Whoopee cushions on the wards – farting every time a visitor sits down – cheeky buxom nurses in revealing costumes offering to prick your boil and dishy sex mad medics chasing every skirt in sight could be just what the doctor ordered, under an amazing new government health initiative. “We need to restore people’s faith in the National Health Service,” Prime Minister Blair told a Westminster press conference. “In recent years the general public have lost faith in the NHS, seeing at as a faceless bureaucracy divorced from their everyday needs. We need to make it fun for people again, so that they look forward to going into hospital again!” To this end, Blair is proposing to bring the ‘Carry On’ ethos back into Britain’s beleaguered hospitals, hoping to keep patients entertained with a mixture of slapstick and surgery. “When you watch those classic films today, you see that patients were so much happier then – laughing and joking with medical staff, perpetrating hilarious pranks to keep their spirits up, ” enthuses Blair. “Nowadays all you see in the NHS is doom and gloom: waiting lists for treatment, deadly viruses rampant on the wards, psychopathic staff murdering patients and incompetent doctors. I wouldn’t mind, but these bumbling medics aren’t even funny!” To recreate the wonderful atmosphere of ‘Carry on Doctor’, the government is proposing to recruit more DD busted nurses, even if this means lowering standards. It also wants medical training for new doctors to include basic mime and clowning techniques. Heading off claims that his new scheme simply represents a ‘dumbing down’ of Britain’s health care, the Prime Minister has been quick to emphasise that patients’ will a have a choice as to the style of ‘health entertainment’ they receive, with artistic programmes to cater for all segments of the population. Indeed, in a bold move, he announced that the NHS would also merge with the National Theatre, and appointed Dr Jonathan Miller as the new National Health Theatre supremo. “This is a political master stroke – the National Theatre has an established record of producing both high-brow twaddle by the likes of David Hare and populist crowd pleasers about Benny Hill and Sid James,” a Downing Street insider told us. “As for Jonathon Miller, he’s perfect for the role, combining medical training with years of experience as a director and writer.” For his part, the newly appointed Heath Theatre supremo told reporters, “I’m delighted to be offered the position, I’ve always seen the NHS as being essentially an English pantomime,” he told the press, as he unveiled his inaugural season, which is to include Sir Ian McKellan and Kenneth Branagh performing open heart surgery at the Globe Theatre, in full Elizabethan dress, using only instruments available at that time.
Whilst the inaugural Ian McKellan heart surgery season – rumoured to feature a script by noted playwright Tom Stoppard – is clearly aimed at the ‘high-art’ end of the new National Health Theatre’s clientele, a full programme of more populist events are also promised. These are to include a number of TV series, the first of which is to be Through The Keyhole Surgery, in which Lloyd Grossman inserts a fibre-optic cable into a mystery celebrity whilst Sir David Frost and his studio panel try to guess the celebrities’ identity from his internal organs. “Whose grossly inflamed liver is this?” And “What kind of person would have an embarrassing infection of the urinary tract like this?”, are just two of the questions Grossman is expected to ask. Plans are also afoot to emulate the success of popular cookery programmes with titles such as Can’t Operate, Won’t Operate, in which professional surgeons will assist keen amateurs in developing their home surgery techniques by operating on sick relatives. Another proposed programme is Ready, Steady, Cauterise, in which top doctors, assisted by celebrities, will race against the clock to save the lives of casualty patients. Before the programme each celebrity competitor will be given £5 with which to purchase what they think are suitable drugs and equipment from local chemists. In the pilot episode Brian Blessed amusingly attempts to stem a major arterial bleed with an elastoplast and a tube of pile ointment. It is expected that a legion of photogenic and amusingly eccentric celebrity surgeons will quickly supplant celebrity chefs in the public’s fickle affections. Indeed, the BBC believes that it has already found its first such novelty medics. “We’ve got a pair of grossly overweight lady surgeons to appear in Can’t Operate, Won’t Operate who do nothing but drink and smoke all through the operations”, an excited producer told us. “They are absolutely hilarious. During the pilot episode we had to open one the patients up again after they realised that they had left a half-bottle of whisky in the bloke’s large intestine.”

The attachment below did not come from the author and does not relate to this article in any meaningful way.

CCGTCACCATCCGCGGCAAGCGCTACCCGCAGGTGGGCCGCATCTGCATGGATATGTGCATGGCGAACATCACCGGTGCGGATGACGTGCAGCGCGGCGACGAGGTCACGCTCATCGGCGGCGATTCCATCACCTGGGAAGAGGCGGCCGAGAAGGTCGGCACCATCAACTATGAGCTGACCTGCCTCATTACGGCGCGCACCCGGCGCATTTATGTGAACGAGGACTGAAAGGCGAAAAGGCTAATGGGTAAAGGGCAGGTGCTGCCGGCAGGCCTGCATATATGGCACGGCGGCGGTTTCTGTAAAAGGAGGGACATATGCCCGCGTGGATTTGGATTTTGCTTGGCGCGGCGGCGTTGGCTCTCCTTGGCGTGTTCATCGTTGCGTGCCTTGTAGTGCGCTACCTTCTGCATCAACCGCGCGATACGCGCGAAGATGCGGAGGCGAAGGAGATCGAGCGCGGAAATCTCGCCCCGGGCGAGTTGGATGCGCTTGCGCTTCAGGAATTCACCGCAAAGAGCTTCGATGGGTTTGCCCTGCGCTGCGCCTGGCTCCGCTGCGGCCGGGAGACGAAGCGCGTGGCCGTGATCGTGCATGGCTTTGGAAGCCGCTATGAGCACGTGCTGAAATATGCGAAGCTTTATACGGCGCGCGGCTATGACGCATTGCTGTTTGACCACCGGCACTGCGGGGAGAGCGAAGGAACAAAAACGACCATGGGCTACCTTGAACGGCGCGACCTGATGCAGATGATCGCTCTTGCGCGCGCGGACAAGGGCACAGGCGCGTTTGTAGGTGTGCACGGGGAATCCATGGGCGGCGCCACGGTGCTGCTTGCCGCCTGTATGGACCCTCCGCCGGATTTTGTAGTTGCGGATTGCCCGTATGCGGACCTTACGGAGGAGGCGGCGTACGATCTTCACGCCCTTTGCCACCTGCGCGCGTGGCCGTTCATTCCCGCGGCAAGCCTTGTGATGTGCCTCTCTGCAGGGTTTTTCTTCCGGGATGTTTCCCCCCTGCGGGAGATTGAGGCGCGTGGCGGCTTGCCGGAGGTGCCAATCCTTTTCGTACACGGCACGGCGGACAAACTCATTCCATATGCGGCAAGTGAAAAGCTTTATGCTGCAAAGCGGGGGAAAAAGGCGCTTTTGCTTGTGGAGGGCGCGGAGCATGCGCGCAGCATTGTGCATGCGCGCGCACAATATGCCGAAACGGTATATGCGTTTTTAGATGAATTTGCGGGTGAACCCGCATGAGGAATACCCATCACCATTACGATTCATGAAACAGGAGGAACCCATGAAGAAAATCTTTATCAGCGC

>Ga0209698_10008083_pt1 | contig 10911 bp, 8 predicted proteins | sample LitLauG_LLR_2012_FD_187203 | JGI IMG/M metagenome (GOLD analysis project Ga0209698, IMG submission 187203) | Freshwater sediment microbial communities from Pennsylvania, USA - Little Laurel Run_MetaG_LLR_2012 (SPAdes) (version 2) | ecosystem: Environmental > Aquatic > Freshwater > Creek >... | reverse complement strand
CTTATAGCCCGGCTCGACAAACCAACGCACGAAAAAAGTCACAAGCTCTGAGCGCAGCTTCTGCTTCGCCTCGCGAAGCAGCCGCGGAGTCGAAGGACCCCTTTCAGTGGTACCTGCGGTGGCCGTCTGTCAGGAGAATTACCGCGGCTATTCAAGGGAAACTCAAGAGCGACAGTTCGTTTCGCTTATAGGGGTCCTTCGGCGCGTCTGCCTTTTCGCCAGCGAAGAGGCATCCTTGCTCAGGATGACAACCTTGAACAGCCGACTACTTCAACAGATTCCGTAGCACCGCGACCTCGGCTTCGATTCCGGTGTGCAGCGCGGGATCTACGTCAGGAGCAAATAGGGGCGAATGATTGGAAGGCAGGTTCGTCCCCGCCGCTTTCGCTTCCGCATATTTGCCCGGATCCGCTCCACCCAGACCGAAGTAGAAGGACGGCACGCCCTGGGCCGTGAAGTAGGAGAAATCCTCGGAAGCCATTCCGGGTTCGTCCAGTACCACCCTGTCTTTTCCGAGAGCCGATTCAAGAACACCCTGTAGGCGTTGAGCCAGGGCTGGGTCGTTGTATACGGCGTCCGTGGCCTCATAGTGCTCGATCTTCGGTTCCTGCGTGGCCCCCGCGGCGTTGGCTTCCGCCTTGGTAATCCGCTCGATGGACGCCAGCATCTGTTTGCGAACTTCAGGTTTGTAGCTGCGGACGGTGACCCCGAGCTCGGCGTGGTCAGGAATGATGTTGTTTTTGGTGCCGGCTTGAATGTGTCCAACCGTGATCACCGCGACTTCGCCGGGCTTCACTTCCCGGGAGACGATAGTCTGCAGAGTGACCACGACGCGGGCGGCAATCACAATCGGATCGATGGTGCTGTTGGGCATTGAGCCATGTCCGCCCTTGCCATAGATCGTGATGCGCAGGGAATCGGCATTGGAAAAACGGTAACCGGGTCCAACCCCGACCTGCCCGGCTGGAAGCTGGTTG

Finally, the government is also planning to take the Health Service back to the streets. Health Theatre supremo Miller has announced a series of events loosely labelled the “National Health Street Theatre” in which popular performers such as John Shuttleworth and Richard Digance will appear in shopping centres up and down the country with songs such as “My Mother-in-law’s Got a Disgustingly Infected Boil On Her Arse”, (Digance had a top 40 hit with this witty ditty in 1988). It is planned to coincide these appearances with medical school rag-weeks wherever possible, and have medical students on unicycles perform impromptu surgery on passers-by. Street performers will be on hand to amusingly sterilise instruments by breathing fire on them and juggle with sharp scalpels, amputated limbs, kidneys, offal and the like. However, whilst many political commentators are agreed that this new initiative has the potential to turn around the government’s flagging fortunes, it has sparked discontent amongst many Labour backbenchers, who fear that it simply a back-door way of introducing a ‘two-tier’ health service. “It’s bloody typical – your average working class patient will end up being treated by a bunch of clowns in some second-rate sitcom with cardboard sets, whilst the middle classes and intelligentsia get a big-budget modern dress Hamlet designed by Versace,” opines veteran Labour MP Bernie Tricock. “I’m telling you now, there’s no way I’d want to be treated in that vasectomy clinic they’re going to let Lee Evans run! I’d rather throw away forty years of principles and go private than put my knackers in that buffoon’s hands!” Despite the threat of a back-bench revolt, Tony Blair remains adamant that this initiative is the only way ahead for the NHS. “This has nothing to do with outmoded notions of social class – there are plenty of trendy middle class media pseudo-intellectuals who will opt for the ‘Carry On’ treatment out of a sense of post-modern irony,” he told the Commons. “This initiative is simply about placing patients in the environment most conducive to their recovery. There is no reason why being gravely ill should be such a negative experience – we want to make being sick enjoyable again! Trust me, once we do that, people will come flocking back to our hospitals!”